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If you violated your probation or community corrections sentence, you need an experienced legal team from The Criminal Defense Team to defend you.

These are big deals. The Criminal Defense Team routinely practices in front of a judge who tells people she places on probation or community corrections sentences (home detention or work release): “I view probation and community corrections as a second chance. You are an adult. I’m not big on giving adults third chances.”

If you are sentenced for a crime and are being supervised by a probation department or community corrections facility, violation of any rules of those less-restrictive punishments can result in you being incarcerated for the suspended part of your sentence. But violations, such as positive tests for drugs or alcohol, being charged with another crime, and not completing ordered programs or classes, must also be proven.

The State has to produce evidence to prove your guilt by a preponderance of the evidence (51%). This is a lower standard than “beyond a reasonable doubt” at trial. Also, the judge holds probation and community corrections violation hearings. You have no right to a jury trial in these matters. But you don’t have to surrender and make admissions that will land you in jail or prison. Check with our extensive legal expertise. Explore your options. Fight back.

Call The Criminal Defense Team at (317) 687-8326 for a free consultation with one of our Indiana probation and community corrections violation lawyers.

What Are Probation and Community Corrections?

Upon a criminal offense conviction, the court could place you under probation or in a community corrections program. These are alternative penalties for certain crimes. Although there is a bit more freedom with a sentence like these than with imprisonment, you are still under strict rules. If you meet all conditions set by the court and complete probation or community corrections successfully, you could avoid imprisonment.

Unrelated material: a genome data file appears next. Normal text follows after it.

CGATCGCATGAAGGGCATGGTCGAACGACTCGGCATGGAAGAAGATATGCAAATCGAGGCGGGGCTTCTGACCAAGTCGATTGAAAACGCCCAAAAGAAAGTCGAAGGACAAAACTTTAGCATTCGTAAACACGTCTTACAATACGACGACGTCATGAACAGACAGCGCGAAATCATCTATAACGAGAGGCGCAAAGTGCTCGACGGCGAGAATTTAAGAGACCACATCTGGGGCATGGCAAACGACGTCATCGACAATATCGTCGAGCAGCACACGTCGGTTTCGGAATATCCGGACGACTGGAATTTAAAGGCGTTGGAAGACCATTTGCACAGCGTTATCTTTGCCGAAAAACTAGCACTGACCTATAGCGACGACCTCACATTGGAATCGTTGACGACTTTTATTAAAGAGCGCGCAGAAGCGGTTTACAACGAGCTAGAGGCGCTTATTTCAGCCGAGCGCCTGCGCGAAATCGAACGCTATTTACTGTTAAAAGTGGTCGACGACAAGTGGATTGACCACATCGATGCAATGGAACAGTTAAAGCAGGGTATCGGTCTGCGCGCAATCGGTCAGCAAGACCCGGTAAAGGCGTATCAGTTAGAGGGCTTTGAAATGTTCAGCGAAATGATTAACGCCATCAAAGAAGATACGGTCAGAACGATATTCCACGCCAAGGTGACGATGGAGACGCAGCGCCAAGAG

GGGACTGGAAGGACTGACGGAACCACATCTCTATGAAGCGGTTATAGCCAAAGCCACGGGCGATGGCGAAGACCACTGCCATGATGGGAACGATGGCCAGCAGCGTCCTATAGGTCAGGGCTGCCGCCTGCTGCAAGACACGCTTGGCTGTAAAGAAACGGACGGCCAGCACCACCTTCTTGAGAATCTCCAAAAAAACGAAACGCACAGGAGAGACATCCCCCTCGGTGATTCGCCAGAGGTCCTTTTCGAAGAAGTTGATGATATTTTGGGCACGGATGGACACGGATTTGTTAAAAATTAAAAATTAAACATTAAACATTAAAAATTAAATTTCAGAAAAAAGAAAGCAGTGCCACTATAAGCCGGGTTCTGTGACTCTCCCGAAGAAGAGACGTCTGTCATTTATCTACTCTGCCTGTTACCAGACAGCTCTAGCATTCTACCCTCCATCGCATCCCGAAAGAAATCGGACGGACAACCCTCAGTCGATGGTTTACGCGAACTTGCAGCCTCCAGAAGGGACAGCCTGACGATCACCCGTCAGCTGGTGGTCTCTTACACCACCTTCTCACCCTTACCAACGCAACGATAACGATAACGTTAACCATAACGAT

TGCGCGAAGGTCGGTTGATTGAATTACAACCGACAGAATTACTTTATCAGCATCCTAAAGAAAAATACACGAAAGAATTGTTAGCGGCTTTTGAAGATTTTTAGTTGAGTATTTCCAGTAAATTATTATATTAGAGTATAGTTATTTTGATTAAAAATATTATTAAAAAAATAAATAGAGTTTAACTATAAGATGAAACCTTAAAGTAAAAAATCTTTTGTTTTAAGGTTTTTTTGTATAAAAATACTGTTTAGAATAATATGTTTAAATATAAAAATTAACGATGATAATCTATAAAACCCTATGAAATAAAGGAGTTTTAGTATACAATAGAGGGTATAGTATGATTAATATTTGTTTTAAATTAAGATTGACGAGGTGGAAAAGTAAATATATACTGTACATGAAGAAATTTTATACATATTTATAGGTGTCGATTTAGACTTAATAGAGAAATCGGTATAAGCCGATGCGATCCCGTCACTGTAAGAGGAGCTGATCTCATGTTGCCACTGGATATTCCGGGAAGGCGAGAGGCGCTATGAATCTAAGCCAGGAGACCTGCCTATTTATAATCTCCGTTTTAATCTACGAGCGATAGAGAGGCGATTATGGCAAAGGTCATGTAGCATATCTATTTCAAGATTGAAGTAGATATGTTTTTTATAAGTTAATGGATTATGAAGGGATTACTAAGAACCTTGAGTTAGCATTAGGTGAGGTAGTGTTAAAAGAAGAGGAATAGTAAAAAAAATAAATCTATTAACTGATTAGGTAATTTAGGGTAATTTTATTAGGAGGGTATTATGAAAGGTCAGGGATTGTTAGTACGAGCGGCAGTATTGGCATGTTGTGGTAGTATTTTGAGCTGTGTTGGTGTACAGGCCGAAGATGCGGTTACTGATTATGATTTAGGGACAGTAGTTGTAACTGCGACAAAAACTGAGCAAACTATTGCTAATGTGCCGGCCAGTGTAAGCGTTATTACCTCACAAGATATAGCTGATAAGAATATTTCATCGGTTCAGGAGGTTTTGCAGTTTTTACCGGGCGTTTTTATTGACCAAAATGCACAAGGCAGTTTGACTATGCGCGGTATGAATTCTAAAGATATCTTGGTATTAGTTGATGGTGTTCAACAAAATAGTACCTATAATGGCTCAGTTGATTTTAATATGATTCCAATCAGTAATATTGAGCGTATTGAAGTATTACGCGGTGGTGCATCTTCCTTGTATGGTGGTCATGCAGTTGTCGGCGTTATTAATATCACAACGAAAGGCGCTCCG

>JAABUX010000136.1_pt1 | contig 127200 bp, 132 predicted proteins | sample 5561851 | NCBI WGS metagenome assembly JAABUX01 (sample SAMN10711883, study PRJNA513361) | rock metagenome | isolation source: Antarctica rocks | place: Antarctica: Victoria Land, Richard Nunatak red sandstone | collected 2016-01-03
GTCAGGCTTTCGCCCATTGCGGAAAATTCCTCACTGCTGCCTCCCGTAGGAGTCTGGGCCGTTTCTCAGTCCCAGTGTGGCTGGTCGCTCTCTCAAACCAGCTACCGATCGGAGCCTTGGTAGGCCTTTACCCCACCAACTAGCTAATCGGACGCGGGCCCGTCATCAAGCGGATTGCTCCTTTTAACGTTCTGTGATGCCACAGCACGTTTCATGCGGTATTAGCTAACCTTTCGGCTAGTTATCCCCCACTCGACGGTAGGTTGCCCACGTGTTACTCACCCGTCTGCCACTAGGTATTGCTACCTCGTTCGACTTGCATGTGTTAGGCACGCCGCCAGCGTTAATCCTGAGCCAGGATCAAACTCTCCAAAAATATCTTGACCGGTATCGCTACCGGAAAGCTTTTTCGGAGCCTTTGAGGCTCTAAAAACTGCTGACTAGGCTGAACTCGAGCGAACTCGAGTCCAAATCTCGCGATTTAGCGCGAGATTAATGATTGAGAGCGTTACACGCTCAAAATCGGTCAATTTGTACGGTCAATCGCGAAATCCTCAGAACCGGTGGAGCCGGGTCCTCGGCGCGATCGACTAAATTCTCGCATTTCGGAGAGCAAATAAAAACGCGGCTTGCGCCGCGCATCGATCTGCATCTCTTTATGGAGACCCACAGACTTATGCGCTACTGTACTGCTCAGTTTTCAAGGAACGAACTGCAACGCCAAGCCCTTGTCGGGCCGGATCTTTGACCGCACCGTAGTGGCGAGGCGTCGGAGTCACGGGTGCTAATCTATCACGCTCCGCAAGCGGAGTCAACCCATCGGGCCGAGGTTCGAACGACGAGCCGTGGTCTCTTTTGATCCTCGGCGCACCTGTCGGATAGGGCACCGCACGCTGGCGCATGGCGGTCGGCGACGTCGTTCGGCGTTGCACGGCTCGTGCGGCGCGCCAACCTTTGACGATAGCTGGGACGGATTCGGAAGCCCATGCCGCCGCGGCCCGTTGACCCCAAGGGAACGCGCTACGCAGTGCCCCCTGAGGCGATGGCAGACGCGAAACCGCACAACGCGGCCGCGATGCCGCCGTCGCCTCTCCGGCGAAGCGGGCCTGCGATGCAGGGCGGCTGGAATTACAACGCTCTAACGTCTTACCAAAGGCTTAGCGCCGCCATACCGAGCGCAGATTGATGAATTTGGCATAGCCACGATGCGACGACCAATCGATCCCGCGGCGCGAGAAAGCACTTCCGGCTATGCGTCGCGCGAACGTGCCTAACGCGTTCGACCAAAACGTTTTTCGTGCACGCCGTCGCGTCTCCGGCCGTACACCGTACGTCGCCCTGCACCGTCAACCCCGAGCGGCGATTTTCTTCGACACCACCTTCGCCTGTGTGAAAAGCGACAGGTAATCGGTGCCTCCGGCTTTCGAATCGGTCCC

Common conditions of probation include:

  • Report to a probation officer as directed by the probation officer or court at reasonable times
  • Faithfully maintain suitable employment or pursue a career or course of study and technical education to prepare for employment
  • Attend or reside in a facility used for recreation, residence, or instruction of someone serving probation
  • Provide reparation or restitution set by the court to the victim for the injury or damage suffered
  • Undergo psychiatric or medical treatment and stay in a specified institution for that treatment if required
  • Participate in educational classes, treatment programs, or rehabilitative services at an agency by referral or provided by a probation department
  • Make required repayments set by a repayment agreement with the appropriate governmental entity for assistance or public relief wrongfully received
  • Pay a fine authorized under Indiana Criminal Code 35-50
  • Allow visits to the home or elsewhere by the probation officer at reasonable times
  • Stay within the court’s jurisdiction unless the court or probation officer grants permission to leave
  • Answer the court or probation officer’s reasonable inquiries and notify them of changes of employment or address promptly
  • Do not possess a firearm or another deadly weapon unless the court or probation officer grants written permission
  • Undergo periodic or a series of chemical testing the court specifies for detecting and confirming controlled substances in the body
  • Perform unpaid work beneficial to the community
  • Meet additional conditions associated with rehabilitation
  • Meet the requirements of home detention as defined by Indiana Criminal Code 35-38.2-5
  • At the court’s direction, execute a reimbursement plan to repay all or part of the confinement costs to the operating authority if confined in a penal facility
  • Support any dependents and uphold family responsibilities
  • Receive mental health counseling, medication-assisted treatment, addiction counseling, and inpatient detoxification
  • Avoid harboring, training, or owning an animal
  • Participate in a reentry court program
  • Avoid indirect or direct contact with an individual and any animal they own if convicted of a crime included in Indiana Criminal Code 35-46-3
  • Execute a repayment agreement with a person or governmental entity for the reasonably incurred costs associated with detaining, taking, or returning a missing child